How should my employer support me with my return to work?

Your employer’s sickness absence policy should describe the process that you can expect so this is a useful resource to access at an early stage.  

Employers should seek Occupational Health advice to support your return to work (RTW) after a lengthy period of sickness absence.  This OH assessment should cover whether you are likely to be covered by the Equality Act, the need for a phased return (gradually building up hours and responsibilities) and any reasonable adjustments that might be necessary.

You should be encouraged to contribute in any discussions with your manager about RTW plans, as you know how you are feeling and the demands of your job. 

In the NHS, you should suffer no detriment in terms of pay during your phased RTW following a Covid related absence.  If you work outside the NHS, you would need to check your pay entitlement in the company policy.  CSP takes the view that it is in the interests of employers to encourage staff to return to work as soon as they are well enough and therefore support them financially to do so without detriment.


What are my options if I am ready to undertake some work but not fit for my previous job?

GPs are able to issue ‘fit notes’ in circumstances where you and the doctor agree that you are fit enough to undertake some work, but not return to your previous job.

A fit note requires your GP to confirm that you are either “Not fit for work” or “May be fit for some work, taking account of the following advice”

The GP can suggest one of four options:

  • A phased return to work
  • Altered hours
  • Amended duties
  • Workplace adaptations

The aim of fit notes is to facilitate an earlier return to work, but employers are not legally obliged to accept the option proposed.  If your employer cannot accommodate it, then the fit note must be treated as if your GP has stated that you are “Not fit for work” and you will remain off sick.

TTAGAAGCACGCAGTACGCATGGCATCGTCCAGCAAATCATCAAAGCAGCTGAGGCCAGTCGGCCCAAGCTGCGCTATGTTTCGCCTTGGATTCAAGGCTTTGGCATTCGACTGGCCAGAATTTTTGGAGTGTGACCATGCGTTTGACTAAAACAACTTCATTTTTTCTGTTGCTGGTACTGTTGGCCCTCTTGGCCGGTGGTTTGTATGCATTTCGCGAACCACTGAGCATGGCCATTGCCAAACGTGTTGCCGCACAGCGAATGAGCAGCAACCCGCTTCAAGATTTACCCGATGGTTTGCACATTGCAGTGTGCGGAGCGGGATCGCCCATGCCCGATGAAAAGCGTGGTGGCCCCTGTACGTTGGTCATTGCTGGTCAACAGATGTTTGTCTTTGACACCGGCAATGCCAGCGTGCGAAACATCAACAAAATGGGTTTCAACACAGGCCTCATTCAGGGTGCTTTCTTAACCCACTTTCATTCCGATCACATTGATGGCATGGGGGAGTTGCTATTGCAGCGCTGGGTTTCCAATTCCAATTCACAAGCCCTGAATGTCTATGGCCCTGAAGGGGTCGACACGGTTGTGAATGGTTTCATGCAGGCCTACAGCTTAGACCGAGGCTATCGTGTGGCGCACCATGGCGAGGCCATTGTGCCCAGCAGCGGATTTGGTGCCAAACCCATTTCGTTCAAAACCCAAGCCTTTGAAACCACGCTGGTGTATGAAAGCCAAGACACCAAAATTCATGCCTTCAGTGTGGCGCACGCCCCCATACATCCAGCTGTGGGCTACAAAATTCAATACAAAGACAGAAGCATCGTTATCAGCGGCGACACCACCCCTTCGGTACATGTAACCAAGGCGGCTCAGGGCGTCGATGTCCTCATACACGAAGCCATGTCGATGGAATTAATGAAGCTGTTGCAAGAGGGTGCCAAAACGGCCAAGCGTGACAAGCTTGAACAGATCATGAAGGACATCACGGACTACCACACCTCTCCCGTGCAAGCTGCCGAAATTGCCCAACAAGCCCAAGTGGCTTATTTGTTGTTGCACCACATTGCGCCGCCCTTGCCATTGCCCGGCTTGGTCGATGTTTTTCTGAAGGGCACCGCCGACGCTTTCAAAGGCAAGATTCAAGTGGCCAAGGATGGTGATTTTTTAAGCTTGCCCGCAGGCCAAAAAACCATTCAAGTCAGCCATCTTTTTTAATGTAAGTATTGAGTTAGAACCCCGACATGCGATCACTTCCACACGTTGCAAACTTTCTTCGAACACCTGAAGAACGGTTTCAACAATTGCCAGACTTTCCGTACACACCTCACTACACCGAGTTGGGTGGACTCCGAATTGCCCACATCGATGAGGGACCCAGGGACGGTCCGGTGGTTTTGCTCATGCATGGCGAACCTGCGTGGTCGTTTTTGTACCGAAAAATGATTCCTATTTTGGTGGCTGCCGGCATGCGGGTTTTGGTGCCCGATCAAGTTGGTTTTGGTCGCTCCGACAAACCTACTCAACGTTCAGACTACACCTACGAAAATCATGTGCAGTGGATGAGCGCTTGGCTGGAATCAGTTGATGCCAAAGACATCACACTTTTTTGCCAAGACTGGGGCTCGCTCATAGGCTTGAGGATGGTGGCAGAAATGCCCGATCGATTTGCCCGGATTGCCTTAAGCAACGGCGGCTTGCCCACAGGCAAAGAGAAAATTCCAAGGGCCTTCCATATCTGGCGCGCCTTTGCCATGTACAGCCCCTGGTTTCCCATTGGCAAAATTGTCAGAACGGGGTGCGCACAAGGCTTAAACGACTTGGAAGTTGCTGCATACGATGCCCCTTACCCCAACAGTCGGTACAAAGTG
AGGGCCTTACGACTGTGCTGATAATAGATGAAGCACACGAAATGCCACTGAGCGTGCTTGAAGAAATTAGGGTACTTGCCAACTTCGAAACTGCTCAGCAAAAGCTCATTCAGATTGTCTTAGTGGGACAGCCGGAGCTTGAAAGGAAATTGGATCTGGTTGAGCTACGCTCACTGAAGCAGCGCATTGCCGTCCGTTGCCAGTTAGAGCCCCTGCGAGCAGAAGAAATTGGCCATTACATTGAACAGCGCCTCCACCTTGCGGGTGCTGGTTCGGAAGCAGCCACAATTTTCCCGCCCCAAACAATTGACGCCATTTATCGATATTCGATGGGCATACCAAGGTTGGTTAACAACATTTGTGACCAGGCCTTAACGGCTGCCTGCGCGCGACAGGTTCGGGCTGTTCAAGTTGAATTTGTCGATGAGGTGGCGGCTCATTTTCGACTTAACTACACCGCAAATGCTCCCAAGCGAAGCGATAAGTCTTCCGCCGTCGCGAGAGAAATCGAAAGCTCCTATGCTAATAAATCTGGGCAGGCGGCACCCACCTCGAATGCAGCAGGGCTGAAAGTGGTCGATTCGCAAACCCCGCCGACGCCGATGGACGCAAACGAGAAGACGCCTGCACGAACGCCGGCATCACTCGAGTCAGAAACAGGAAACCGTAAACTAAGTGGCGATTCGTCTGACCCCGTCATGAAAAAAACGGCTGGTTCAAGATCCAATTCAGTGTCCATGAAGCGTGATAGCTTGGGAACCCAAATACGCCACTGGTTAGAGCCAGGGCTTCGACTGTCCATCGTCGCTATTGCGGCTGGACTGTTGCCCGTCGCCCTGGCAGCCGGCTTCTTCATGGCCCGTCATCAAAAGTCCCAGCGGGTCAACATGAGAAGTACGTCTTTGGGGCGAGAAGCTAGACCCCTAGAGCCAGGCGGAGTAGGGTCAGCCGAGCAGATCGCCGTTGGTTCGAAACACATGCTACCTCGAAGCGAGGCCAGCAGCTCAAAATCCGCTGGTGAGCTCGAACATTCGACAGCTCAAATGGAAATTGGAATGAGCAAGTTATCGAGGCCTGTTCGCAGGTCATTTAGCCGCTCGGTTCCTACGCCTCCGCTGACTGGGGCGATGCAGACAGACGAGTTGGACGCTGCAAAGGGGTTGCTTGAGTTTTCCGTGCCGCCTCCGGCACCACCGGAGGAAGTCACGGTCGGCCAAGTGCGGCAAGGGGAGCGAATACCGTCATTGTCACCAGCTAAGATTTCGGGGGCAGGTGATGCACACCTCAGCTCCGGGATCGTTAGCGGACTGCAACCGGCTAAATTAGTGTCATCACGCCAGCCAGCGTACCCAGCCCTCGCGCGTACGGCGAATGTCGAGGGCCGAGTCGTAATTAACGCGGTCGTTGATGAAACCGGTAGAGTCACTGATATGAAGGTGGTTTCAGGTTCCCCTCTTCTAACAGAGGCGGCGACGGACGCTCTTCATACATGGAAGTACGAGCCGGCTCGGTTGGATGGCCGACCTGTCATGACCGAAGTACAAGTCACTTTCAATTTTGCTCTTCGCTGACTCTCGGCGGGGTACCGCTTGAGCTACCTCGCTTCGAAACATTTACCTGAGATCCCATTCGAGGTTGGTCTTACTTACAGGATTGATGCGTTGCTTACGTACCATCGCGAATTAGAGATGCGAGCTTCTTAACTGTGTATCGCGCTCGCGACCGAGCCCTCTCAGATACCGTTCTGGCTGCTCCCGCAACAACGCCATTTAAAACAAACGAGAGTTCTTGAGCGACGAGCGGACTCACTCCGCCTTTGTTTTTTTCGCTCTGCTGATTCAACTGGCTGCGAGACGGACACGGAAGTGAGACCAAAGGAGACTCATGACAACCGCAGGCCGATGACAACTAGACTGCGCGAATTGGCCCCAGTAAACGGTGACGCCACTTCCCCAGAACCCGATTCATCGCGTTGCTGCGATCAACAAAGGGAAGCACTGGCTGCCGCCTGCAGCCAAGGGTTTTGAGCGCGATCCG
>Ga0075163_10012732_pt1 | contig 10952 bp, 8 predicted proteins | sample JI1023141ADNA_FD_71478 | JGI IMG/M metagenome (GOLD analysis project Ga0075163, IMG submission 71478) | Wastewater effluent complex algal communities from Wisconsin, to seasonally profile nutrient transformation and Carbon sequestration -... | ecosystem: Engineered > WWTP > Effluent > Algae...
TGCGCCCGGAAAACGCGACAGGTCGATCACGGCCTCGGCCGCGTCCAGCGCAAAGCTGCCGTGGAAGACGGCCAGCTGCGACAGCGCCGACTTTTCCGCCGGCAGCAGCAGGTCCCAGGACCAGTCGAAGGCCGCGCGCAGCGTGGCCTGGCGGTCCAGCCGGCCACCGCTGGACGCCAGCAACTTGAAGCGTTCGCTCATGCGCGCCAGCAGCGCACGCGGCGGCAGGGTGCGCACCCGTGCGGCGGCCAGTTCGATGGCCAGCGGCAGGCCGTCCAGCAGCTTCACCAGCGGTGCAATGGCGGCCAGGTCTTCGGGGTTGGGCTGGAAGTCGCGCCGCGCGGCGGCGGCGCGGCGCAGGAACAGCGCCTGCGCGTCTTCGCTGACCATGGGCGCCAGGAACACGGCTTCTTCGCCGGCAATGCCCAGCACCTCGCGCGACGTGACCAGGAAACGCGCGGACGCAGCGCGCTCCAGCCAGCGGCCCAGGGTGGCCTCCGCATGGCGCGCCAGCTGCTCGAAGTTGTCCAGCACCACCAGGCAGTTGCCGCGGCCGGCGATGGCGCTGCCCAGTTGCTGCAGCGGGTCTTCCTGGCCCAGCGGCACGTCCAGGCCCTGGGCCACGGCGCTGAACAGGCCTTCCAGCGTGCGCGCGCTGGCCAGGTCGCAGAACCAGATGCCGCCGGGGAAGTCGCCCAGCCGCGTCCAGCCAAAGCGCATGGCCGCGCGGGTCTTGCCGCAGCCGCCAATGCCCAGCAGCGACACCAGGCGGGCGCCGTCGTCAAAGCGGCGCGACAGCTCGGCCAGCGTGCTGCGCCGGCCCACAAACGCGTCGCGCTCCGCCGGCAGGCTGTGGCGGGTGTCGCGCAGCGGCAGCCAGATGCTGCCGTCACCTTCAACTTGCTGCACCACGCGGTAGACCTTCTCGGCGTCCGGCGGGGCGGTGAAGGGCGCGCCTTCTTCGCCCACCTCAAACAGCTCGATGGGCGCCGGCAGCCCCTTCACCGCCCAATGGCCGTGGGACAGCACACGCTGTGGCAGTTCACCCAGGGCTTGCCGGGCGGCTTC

Will I be Covered by the Equality Act?

Disability is defined in the Equality Act and an individual has to satisfy all elements to be covered.  A person has a disability if they have a physical or mental impairment that has a substantial and long-term adverse effecton their ability to carry outnormal day-to-day activities. It counts as long term if it has lasted 12 months or is likely to last at least 12 months or likely to last for the whole of their life

The fact that Covid 19 is a relatively new disease and we are still learning how it manifests means that there is limited evidence available currently about the long-term prognosis for ‘Long Covid’ or ‘Post Covid Syndrome’. However, the multi system presentation and the similarity to existing conditions that can fall within scope, like Chronic Fatigue Syndrome, suggests that the some severely affected individuals are likely to be covered.  If in doubt, please contact your CSP steward for further advice.


What is a 'reasonable adjustment'?

An employer has a duty under the Equality Act (section 20), to make 'reasonable adjustments' ie to take reasonable steps, to alleviate any substantial disadvantage to a disabled person because of any provision, criterion or practice (PCP) at work.  PCPs might include the provisions of employment policies like sickness absence and capability or existing terms and conditions such as hours of work or working patterns. Reasonable adjustments can also include physical changes to the workplace.

Employers are expected to remove barriers that make it harder for a disabled worker to enter the workplace and to contribute productively.  Specific reasonable adjustments might include reallocating duties, reducing working hours, allowing extra breaks, modifying absence trigger points, moving a worker to a more accessible work location or allowing them to continue to work from home.  Appropriate reasonable adjustments depend on the nature of the disability and should be the subject of discussion and agreement with the individual and potentially with their representative. 

Even if an individual was not covered by the Equalities Act we would expect employers to be supportive and put in reasonable adjustments wherever possible in the interests of facilitating a return to work.